One of the things you learn as a journalist is there are two sides to every story you write, and you have to make an attempt to get in touch with both of them. Even if you’re on deadline, or it’s a hassle to find their contact info, or it’s doubtful they’ll even call you back.
I came across a Whirlpool press release on the PR Newswire, and since it involved an interesting patent infringement lawsuit, I downloaded a copy. The headline read, “Whirlpool Corp. wins favorable verdict against LG Electronics in Delaware patent litigation.” The case involved a side-by-side refrigerator with an in-the-door ice system that Whirlpool claimed LG copied. There was a Delaware jury, a seven-day trial in U.S. District Court and a $1.78 million award, according to the press release.
I wrote up a summary of the case, then went to LG’s Web site looking for a rebuttal. Couldn’t find it. (Turns out it was there; I was looking in the wrong place.) But a call to the company’s media relations person was returned promptly, and the press release arrived shortly thereafter. The title read, “Jury verdict favors LG Electronics in Whirlpool refrigerator patent case.”
What this means, to a journalist, is a tangled web of claims and counter-claims that have to be unraveled before you even start writing the story. Time to take a caffeine break.
Since I was working from home that day, help arrived in the form of a warm Coke and a glass of ice from my side-by side refrigerator with an in-the-door ice system. It’s not made by Whirlpool or LG, which is a good thing, because then I would be subject to another journalistic caveat: prejudicial bias.
You see, the exit flap on my ice chute sticks, so every time I want ice, I have to open the freezer door, reach around and shove my arm down the ice chute and push the ice out. I try to catch most of it in a bowl, but some ice cubes always ricochet off the rim and land on the kitchen floor, where I have to gather them up before they melt into small puddles.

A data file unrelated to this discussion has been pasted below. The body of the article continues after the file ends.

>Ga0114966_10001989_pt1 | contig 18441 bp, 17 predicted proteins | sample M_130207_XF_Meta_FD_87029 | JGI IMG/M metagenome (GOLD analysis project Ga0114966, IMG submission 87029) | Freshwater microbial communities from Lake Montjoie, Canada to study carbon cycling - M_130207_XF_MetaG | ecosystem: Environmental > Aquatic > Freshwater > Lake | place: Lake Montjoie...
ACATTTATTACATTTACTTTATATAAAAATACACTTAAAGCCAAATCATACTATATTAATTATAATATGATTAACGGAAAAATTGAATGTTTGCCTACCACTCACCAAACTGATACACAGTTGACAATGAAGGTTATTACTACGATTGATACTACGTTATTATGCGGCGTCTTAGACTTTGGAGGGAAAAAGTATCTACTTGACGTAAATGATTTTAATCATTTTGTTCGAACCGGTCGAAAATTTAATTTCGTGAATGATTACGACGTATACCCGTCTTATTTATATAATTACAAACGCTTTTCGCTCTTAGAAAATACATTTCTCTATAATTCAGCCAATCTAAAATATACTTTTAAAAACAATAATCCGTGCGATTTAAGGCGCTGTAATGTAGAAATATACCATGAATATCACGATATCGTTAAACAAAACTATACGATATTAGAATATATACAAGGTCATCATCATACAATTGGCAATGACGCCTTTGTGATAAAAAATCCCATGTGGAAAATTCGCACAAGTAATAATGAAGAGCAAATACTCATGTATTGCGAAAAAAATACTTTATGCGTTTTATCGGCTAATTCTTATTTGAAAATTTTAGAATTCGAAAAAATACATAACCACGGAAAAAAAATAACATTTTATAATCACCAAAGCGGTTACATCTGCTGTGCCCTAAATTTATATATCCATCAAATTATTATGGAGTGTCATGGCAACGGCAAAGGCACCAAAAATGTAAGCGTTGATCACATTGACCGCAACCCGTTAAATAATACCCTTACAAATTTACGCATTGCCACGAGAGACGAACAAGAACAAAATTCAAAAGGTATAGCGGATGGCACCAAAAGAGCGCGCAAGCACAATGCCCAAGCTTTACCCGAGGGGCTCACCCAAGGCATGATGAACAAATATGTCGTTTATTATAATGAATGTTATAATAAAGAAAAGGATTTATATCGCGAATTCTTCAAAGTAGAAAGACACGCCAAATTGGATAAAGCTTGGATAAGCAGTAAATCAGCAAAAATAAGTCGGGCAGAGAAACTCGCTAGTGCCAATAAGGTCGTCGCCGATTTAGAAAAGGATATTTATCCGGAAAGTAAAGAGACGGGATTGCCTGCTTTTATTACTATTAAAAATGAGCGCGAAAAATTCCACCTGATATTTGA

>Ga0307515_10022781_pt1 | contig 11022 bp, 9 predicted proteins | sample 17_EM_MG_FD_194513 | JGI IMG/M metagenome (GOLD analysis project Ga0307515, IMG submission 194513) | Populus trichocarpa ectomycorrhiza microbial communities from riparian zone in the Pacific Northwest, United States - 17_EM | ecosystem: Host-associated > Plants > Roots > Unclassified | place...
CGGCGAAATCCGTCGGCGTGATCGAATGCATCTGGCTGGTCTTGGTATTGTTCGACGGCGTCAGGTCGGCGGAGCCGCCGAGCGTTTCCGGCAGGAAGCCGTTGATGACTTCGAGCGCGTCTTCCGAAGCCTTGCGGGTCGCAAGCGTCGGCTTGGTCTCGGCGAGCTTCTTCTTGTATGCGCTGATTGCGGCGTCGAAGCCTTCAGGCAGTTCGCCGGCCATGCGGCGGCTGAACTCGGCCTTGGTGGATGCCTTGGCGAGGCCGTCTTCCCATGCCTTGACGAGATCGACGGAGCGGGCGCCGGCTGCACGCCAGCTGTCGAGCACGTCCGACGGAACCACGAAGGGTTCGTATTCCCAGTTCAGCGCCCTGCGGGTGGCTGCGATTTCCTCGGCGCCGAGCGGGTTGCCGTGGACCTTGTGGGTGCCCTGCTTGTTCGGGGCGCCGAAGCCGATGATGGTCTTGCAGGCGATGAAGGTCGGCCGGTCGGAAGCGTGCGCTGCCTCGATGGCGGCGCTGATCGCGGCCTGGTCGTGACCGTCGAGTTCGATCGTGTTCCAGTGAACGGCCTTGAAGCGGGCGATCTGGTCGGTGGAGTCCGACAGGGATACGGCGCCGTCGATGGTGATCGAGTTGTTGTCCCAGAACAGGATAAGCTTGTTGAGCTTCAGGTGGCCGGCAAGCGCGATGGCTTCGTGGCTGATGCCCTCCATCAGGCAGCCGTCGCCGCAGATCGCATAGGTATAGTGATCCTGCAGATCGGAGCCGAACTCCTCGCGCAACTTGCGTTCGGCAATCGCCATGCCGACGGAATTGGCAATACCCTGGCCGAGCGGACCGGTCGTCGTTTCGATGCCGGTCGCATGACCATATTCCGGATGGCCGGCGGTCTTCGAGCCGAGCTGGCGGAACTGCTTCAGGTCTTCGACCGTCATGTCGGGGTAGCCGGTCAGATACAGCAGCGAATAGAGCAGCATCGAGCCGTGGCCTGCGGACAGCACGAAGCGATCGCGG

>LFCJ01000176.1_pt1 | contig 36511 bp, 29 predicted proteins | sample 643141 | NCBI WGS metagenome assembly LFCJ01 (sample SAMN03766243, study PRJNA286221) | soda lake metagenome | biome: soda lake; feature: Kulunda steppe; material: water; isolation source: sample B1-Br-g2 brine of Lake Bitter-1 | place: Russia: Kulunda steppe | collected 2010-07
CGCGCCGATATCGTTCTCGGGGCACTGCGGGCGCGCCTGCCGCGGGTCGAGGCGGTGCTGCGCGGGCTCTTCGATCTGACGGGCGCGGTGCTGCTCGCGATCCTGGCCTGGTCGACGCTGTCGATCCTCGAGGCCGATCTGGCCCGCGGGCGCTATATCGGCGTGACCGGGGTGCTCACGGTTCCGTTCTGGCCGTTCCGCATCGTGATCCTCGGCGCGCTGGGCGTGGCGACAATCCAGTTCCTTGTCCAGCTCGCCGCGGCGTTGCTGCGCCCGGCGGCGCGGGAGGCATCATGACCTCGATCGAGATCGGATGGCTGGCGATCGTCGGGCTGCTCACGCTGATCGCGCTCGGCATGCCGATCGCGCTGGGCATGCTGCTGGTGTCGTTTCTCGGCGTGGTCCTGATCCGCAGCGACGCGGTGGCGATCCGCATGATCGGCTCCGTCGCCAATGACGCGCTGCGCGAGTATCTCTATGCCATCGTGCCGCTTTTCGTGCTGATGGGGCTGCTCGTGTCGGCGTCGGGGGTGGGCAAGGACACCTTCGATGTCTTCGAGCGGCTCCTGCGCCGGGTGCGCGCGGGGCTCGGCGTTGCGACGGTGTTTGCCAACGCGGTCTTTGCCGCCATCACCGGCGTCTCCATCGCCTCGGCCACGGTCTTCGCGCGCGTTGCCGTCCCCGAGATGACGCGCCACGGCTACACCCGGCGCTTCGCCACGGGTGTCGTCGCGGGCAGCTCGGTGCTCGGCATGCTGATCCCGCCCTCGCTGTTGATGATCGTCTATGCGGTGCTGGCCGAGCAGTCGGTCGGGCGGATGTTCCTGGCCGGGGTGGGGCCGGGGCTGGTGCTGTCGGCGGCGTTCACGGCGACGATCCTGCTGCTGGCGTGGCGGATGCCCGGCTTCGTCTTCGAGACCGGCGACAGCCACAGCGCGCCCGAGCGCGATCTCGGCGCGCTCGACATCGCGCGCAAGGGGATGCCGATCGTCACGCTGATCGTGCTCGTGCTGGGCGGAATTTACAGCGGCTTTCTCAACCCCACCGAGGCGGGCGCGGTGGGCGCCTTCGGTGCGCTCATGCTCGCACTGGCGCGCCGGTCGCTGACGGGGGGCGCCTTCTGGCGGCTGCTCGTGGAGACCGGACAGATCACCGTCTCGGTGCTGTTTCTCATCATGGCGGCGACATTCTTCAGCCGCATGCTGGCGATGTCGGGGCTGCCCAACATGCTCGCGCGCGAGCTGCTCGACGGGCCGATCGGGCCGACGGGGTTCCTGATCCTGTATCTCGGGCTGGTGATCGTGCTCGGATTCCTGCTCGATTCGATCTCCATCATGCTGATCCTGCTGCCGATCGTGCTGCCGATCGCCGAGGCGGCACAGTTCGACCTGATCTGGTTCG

And here’s the best part: I have a maintenance contract on the refrigerator that I dutifully renew every year with Sears. But the repairman they send—I always get a guy named Alfonso—has more than once hinted that he would be grateful if I made him lunch. It’s creepy, but not really something you can report somebody for. I’ll just keep sticking my arm down the ice chute.
Back to Whirlpool and LG. Whirlpool filed its patent infringement suit in 2008, claiming that LG copied its idea to put the ice storage in the door of its side-by-side refrigerators, thereby freeing up more freezer space. The jury (five women, three men) agreed and awarded Whirlpool $1.78 million.
Apparently the case also came before the International Trade Commission, which ruled there was no patent infringement. But the Delaware jury did not learn of the ITC’s ruling, something LG hopes to rectify—along with the jury’s award—with a judicial review.
LG said it is already using a different technology for the in-door ice system on the older generation side-by-side refrigerators. It has also filed its own patent infringement lawsuit against Whirlpool’s French Door refrigerators in a New Jersey federal court. That case is still pending.
Lastly, the two companies were also disputing who invented a certain water dispensing technology in their refrigerators. The Delaware jury recognized the validity of LG’s patent but did not find that Whirlpool had infringed upon it.
So now the story is written, and it wasn’t so hard after all. And in the interest of full disclosure, I have to confess that my refrigerator has another, more serious problem that needs to be fixed. All the fruit in the produce bin keeps freezing. So I really do need to call Sears, schedule an appointment and face Alfonso. Maybe I’ll just make him a sandwich.
Trex posts Q1 loss
Winchester, Va.-based Trex has announced a first-quarter net loss of $4.6 million, compared with a net loss of $3.1 million in the year-ago period.
Net sales for the quarter ended March 31 totaled $66.3 million, down 2% from net sales of $67.7 million for the 2009 first quarter.
“We are investing in our game-changing new product offering with the goal of further expanding our leading market share,” said president and CEO Ronald W. Kaplan. “Due to the widespread demand and expanded manufacturing capacity for Trex Transcend, we expect a solid second quarter with sales of $110 million. This would bring total first-half-2010 sales to $176 million, as compared with $159 million in the first six months of 2009.”
Lawnmower manufacturers settle in class action suit
The lawsuit, filed May 2009 in a federal court in Wisconsin, said that the manufacturers “significantly overstated” the horsepower of the subject lawnmowers, “failing to disclose…[their] true, significantly lower horsepower.”